The dark-haired woman has accentuated her features by blackening her brows and eyes, probably with Chinese ink and rose water. Above her eyes and along her cheek contours she has applied pigments, possibly from the first modern make-up palette, ‘Chinese boxes of colour’,[2] and carmine for rouge. Lautrec has picked out both women’s lips in a brilliant and unnatural red. While Parisian women used some of these cosmetic effects in a more subtle way, lipstick remained the preserve of the harlot until well after the turn of the century. Heavy make-up was rare at this time, but the example set by stage actresses such as Sarah Bernhardt, who wore heavy make-up on and off the stage, blurred the line between prostitutes and other women.

SM

 

[1] Beauty: Its attainment and preservation, quoted in Richard Corson, Fashions in makeup: From ancient to modern times, London: Peter Owen, 1972, p. 376.

[2] Fenja Gunn, The artificial face: A history of cosmetics, Melbourne: Wren, 1973, p. 130.

Of the large number of paintings and drawings that Lautrec made of brothels, only rarely did he include naked prostitutes. In Woman pulling on her stocking (Prostitute) [Femme tirant son bas (Femme de maison)] he juxtaposes a fully clothed woman on the left, wearing the typical loose robe worn by many of Lautrec’s prostitutes, beside the more prominent and barely dressed figure on the right, who wears only a green scarf and black stockings. The artist captures her adjusting her garter.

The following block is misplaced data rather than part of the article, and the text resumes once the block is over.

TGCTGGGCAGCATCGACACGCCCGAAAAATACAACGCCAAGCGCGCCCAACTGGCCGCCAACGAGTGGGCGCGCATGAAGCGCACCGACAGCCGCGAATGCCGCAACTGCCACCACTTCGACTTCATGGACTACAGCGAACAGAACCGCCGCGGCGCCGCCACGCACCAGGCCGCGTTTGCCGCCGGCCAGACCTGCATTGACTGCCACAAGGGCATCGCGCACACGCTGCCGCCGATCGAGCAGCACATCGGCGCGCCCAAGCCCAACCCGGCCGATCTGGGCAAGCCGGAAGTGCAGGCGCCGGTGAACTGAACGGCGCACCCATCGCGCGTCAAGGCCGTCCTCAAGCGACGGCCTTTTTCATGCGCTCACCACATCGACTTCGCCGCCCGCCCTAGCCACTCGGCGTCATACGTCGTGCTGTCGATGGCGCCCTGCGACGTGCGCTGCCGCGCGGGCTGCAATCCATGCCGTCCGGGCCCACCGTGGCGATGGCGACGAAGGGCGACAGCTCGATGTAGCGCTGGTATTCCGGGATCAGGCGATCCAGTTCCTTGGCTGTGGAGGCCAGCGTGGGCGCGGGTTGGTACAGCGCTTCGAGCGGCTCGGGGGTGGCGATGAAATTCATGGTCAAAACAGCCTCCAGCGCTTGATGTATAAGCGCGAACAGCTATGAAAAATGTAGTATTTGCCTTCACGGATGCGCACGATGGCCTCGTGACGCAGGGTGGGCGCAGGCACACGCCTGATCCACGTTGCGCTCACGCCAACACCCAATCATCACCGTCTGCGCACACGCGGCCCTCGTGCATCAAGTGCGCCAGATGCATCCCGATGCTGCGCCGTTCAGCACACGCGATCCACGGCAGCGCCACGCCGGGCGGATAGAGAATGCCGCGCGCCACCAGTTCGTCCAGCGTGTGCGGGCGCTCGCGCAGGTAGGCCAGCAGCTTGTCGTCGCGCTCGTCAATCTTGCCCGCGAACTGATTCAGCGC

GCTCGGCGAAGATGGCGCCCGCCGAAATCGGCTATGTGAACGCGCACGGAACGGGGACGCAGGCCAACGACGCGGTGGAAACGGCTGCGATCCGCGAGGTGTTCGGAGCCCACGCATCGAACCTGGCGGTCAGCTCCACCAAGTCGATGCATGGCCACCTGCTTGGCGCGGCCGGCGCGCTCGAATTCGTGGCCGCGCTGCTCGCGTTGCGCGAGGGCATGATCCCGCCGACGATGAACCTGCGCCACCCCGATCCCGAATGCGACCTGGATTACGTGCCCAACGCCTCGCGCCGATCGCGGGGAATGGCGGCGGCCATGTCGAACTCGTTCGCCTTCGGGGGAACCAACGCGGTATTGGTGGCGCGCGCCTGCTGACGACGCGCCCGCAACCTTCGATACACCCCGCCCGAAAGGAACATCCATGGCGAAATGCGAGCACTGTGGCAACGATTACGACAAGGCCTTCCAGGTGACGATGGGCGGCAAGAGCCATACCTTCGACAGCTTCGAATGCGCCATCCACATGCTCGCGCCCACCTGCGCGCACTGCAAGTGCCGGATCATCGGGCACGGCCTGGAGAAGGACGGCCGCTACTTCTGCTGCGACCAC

From the mid nineteenth century, when hemlines were slightly raised and women’s ankles were seen for the first time, stockings changed from the traditional white to extremely colourful. By the end of the century fashion had shifted again and utilitarian black hosiery became the norm. Stockings were usually held up by suspenders attached either to a belt or to the hem of a short shift. In this painting Lautrec shows the woman in the more sexually provocative, but rather old-fashioned garters, tied above the knee, but wont to slip down unexpectedly.